“Baasha son of Ahijah from the tribe of Issachar plotted against him, and he struck him down at Gibbethon, a Philistine town, while Nadab and all Israel were besieging it.”

Tel Malut is identified with the biblical Gibton, an ancient settlement that was included in the possession of the tribe of Dan and is mentioned in the book of Joshua. In the Book of Kings, Gibton is mentioned as a border town between Philistine and Israel, and it was a focus for internal battles between the kings of Israel.

The Assyrians conquered Gavton towards the end of the First Temple, and its inhabitants were exiled with the ten tribes. She is even mentioned in the Assyrian relief painting from the palace of Sargon, the king, in his capital, Dor-Sharokin (711 BC).

The archaeological findings indicate that the mound was inhabited almost continuously from the Chalcolithic period (3300-4000 BC) until the Byzantine period (638-324 AD). In the excavations at Tel, Israel’s largest hoard of coins, about 26,000 bronze coins from the Byzantine period (4th and 5th centuries AD), was discovered.

From the Tel, you can see in four directions. To the east, you can see the mountains of Judah and Benjamin, including Jerusalem. In the west, you can see from Gush Dan in the north to Gaza in the south, including a Mazkeret Batya, the settlement where Rafnal was born and raised.

The viewpoin was established in memory of Rafanel Moskal, an IDF fighter who fell defending the homeland in the Second Lebanon War in Maron a Ras on 20/7/2006. Along with Rafnal, another four fighters of the patrol fell.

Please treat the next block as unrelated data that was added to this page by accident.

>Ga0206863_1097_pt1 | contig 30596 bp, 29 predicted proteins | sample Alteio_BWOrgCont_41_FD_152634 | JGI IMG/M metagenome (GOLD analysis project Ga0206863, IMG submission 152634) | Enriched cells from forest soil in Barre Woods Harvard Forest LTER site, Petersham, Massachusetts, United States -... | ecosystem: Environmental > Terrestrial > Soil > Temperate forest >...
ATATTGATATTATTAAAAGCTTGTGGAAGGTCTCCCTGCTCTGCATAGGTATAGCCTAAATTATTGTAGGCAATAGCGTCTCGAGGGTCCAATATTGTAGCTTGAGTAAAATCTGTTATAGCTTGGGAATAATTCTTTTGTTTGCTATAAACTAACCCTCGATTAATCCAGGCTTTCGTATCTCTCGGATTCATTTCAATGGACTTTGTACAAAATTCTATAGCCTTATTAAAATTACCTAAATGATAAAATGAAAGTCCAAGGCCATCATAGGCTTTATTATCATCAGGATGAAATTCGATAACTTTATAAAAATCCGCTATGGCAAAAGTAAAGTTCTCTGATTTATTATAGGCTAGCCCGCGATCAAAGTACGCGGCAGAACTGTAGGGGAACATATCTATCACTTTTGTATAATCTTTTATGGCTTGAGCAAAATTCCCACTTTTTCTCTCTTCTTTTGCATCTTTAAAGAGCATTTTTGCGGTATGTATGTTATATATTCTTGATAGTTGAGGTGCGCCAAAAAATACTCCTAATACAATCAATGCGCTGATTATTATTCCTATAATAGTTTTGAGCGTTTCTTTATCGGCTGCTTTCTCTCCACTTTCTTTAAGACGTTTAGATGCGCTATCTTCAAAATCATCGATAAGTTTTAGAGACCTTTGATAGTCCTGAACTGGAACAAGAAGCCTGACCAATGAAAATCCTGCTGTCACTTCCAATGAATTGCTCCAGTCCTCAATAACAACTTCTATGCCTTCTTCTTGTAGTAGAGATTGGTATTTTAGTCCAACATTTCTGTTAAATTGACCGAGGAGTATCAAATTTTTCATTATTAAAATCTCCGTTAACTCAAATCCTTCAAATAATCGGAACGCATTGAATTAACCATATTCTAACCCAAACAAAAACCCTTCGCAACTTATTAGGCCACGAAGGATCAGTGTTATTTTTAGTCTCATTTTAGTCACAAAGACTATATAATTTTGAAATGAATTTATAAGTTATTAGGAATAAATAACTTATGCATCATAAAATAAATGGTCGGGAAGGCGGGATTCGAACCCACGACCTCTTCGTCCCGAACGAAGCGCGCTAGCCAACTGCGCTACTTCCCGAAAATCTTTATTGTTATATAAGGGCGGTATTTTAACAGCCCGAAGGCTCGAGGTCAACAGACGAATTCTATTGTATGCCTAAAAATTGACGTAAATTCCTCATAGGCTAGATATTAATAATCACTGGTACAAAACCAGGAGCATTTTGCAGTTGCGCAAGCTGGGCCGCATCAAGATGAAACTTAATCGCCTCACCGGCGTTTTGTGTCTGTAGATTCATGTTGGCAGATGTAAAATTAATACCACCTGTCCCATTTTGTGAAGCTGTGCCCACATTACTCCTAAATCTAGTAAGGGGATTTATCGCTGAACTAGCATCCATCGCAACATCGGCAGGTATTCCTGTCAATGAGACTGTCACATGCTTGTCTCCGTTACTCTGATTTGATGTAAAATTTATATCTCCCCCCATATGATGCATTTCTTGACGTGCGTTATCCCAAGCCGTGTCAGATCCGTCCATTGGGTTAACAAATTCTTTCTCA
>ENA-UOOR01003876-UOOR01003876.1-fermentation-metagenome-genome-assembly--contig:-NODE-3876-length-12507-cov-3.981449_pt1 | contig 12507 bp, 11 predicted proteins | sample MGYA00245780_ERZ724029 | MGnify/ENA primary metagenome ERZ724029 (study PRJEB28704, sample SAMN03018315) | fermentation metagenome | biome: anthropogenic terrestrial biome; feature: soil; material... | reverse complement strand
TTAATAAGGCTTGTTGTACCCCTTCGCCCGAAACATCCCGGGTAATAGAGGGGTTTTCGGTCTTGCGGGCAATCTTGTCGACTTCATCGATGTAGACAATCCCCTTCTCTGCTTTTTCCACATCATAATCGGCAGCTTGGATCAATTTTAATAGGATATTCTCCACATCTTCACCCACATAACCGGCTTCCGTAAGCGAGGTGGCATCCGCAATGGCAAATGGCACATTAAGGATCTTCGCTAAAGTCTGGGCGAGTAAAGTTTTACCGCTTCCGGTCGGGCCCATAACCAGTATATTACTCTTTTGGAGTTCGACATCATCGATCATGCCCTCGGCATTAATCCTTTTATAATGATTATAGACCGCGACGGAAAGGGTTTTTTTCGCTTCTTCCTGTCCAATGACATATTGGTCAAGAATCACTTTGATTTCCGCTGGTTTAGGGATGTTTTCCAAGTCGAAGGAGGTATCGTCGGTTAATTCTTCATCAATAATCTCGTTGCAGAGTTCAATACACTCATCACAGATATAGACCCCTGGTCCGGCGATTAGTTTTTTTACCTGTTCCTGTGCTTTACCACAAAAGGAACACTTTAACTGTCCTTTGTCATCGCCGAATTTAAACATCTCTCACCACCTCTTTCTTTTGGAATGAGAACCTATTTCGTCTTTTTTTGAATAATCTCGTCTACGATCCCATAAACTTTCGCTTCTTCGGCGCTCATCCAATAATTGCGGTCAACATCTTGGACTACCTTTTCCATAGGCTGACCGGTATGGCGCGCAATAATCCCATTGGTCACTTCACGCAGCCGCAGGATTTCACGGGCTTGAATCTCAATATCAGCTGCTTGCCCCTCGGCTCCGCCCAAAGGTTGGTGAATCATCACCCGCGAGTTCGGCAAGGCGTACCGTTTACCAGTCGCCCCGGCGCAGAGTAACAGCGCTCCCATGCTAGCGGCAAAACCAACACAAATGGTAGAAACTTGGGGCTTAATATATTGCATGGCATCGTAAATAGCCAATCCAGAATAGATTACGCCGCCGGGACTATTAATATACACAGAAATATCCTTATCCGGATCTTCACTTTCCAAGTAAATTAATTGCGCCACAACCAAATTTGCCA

Source: sign

Note: the word Tel is mentioned many times during this article. You can check the meaning at What Does Tel Mean?

Gibton Springs and the Lookout Tower

From the Tel, we continued along the blue trail to Gibton Springs.

After visiting the lookout tower, we continued the trail through Eucalyptus Grove and the train tracks back to the parking.

Summary

The hike took us about 1.5 hours (including several short food breaks). Thus, at a moderate pace, you can easily complete it in one hour. And you can always make it longer by having a picnic in one of the forest areas.

Since this is an easy loop trail, it is very popular among families with kids. Moreover, it is close to the center, with things to see. And if you arrive early, there is a chance you will see wildlife. Overall, we enjoyed this hike!

Since many other points of interest are nearby, you can always combine a visit with other places. Additional attractions are listed on the interactive map at the top of this page.

Have you ever been to Gibton Springs Nature Reserve? Tell us about your experience in the comments below.

That’s all for today, and I’ll see you on future trips!

Stay Tuned!

   

Additional Resources

Here are several resources that I created to help travelers: And if you have any questions then check out Useful Information For Tourists To Israel.  
Did not find what you were looking for? Leave a comment below, and I will do my best to answer your questions.

Lev Tsimbler

Lev from israel-in-photos.com. You can contact me at hi@israel-in-photos.com